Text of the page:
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'Day dreaming' delivery driver jailed after M-way death of 92-year-old woman
A white van driver who ploughed into the car in front of him on a motorway causing the death of a sprightly 92-year-old woman has been put behind bars.
A judge told 25-year-old Rhys Lowry that it was a "bizarre" incident, possibly caused by him day dreaming as he drove his delivery van along the middle lane of the M53.
"There seems to be no other cause for this inattention, which was not momentary" said Judge Norman Wright.
Liverpool Crown Court heard Peter Halliwell was driving his elderly aunt, Jean Murdoch, from a residential home in Ilkley, Yorkshire, to her home in Heswall in his Hyundai when Lowry crashed into them.
Mr Halliwell, who had pulled into the middle lane to overtake a slower moving vehicle, was travelling at about 60mph when he became aware of a white Ford Transit van behind driving closer and closer.
"He kept looking in his rear view mirror thinking that the van would slow down or pull out to overtake him but having looked three times he saw that the van was going to hit the rear of his car which it then did with a loud bang," said Christopher Hopkins, prosecuting.
His car was pushed onto the embankment where it hit a tree before sliding down again against the crash barrier and his aunt suffered fatal multiple injuries.
Before the vehicle left the motorway, near Willaston between junctions 4 & 5, it hit the rear of the Ford Focus in front causing it to spin around and hit the crash barrier. The driver and passenger were taken to hospital but discharged after treatment for minor injuries.
Mr Hopkins said that Mr Halliwell was able to get out of the wrecked Hyundai after the crash, which happened about 11.15am on Saturday, March 12, and witnesses, including two GPs, came to help his aunt.
She had suffered major internal injuries including complex ribcage fractures, broken spine and collapsed lungs and died shortly afterwards.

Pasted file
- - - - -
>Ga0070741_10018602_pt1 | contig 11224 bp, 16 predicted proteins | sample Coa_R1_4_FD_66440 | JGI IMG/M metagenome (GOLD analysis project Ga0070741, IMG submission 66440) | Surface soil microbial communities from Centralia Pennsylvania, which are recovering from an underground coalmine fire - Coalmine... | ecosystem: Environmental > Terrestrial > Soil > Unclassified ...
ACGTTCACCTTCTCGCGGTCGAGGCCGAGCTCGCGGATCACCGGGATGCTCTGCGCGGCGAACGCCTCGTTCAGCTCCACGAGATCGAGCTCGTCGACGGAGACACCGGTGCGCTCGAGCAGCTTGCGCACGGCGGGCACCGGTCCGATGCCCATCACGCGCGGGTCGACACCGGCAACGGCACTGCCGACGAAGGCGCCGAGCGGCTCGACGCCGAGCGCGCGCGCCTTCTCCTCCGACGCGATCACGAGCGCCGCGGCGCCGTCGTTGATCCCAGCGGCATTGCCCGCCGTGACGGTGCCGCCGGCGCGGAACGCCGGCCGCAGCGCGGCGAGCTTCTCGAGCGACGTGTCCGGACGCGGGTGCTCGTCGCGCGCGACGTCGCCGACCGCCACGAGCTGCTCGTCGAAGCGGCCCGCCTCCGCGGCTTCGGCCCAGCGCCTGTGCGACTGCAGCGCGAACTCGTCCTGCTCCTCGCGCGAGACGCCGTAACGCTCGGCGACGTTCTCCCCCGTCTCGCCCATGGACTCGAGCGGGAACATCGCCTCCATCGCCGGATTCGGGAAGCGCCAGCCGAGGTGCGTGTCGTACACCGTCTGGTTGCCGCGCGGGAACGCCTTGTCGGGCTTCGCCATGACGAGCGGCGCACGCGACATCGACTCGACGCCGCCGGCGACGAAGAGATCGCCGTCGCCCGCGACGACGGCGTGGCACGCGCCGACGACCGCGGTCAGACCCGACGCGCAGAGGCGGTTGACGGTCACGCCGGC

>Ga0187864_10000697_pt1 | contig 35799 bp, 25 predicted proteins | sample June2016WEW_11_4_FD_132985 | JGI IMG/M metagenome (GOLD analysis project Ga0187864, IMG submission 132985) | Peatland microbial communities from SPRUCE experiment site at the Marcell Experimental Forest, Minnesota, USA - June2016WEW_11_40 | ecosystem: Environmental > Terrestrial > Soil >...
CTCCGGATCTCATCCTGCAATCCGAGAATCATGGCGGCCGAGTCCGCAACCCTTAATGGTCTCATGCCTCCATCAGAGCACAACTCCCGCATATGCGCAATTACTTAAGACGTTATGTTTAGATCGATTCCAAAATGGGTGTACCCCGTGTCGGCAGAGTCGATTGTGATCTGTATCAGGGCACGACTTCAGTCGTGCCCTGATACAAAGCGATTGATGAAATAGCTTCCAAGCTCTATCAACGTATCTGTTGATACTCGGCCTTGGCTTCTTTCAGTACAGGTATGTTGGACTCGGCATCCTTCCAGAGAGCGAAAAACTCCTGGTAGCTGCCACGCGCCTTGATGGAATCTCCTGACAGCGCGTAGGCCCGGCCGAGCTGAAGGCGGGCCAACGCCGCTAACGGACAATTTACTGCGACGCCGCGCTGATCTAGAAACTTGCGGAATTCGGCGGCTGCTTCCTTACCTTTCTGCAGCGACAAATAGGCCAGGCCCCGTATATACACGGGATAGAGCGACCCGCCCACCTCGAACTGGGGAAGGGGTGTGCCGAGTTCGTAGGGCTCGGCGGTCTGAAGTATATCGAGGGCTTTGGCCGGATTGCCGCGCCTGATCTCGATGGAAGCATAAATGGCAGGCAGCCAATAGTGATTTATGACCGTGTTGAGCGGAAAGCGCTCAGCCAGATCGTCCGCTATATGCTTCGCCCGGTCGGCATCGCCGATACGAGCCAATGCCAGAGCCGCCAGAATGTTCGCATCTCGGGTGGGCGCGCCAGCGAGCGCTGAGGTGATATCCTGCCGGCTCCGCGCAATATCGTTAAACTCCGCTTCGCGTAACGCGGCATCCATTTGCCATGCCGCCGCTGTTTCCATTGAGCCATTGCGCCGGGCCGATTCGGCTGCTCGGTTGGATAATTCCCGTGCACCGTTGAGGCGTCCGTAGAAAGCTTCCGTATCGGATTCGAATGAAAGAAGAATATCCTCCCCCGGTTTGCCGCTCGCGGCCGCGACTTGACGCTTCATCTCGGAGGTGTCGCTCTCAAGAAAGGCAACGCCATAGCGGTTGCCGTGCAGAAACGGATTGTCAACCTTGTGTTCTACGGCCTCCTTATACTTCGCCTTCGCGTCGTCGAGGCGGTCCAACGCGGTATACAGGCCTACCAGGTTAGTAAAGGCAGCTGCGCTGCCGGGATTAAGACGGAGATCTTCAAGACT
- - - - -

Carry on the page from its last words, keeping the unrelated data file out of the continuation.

The court heard she had been an independent spirit who went out and about every day.
Lowry came over to Mr Halliwell at the scene and said: "I'm sorry, I didn't see you."
Mr Hopkins said that it had proved impossible to assess what speed Lowry had been travelling at but he had failed to react to the presence of the Hyundai or had been distracted.
Lowry, of St Peters Park, Northop, Flint, pleaded guilty to causing death by careless driving.
He was sentenced to six months' imprisonment and banned from driving for three years.
Andrew Jebb, defending, said Lowry was an inexperienced driver as he had only passed his driving test 11 months before the crash and had been working as a delivery driver for just six months.
He has a previous conviction for having no licence or insurance but was not in the habit of driving quickly, he said.
He had not reacted to the car until it was too late and was trying to pull out around it when the collision occurred. Police investigations showed that he had not been using a mobile phone or delivery computer.
The stress of the incident and court proceedings, which have been hanging over him for more than a year, have led to the breakdown of his relationship.
He still takes his responsibilities to his three-year-old son seriously and is concerned about being not seeing him while in custody.
Speaking after the hearing, Sergeant Jason Higham from Merseyside roads policing investigation unit said the case highlighted the real dangers of motorway drivers not paying attention to the road ahead.
He said: "This was an absolute tragedy and one that could have been avoided. Jean Murdoch was simply on her way home with her nephew when they happened to be on same stretch of motorway as Lowry.
"Our investigation found that Lowry had already driven far too close to another motorist just minutes earlier and was clearly unaware of just how irresponsible his driving style was.
"He had been driving at high speed with little concern for other road users and in his haste to overtake the Hyundai and Focus, shunted one into the back of the other causing them both to crash.
"Mrs Murdoch suffered fatal injuries and her nephew and the couple in the other car were lucky to escape with relatively minor injuries, although the horror of what they went through may stay with them the rest of their lives.
"Her tragic death and the prison sentence Lowry is starting today should highlight to motorists the absolute responsibility they have when at the wheel to drive safely by being aware of their speed at all times and giving themselves plenty of room from the vehicle in front so they have time to react safely if something happens.
"Drivers who don't pay attention to the road ahead of them risk causing accidents which could cost someone their life."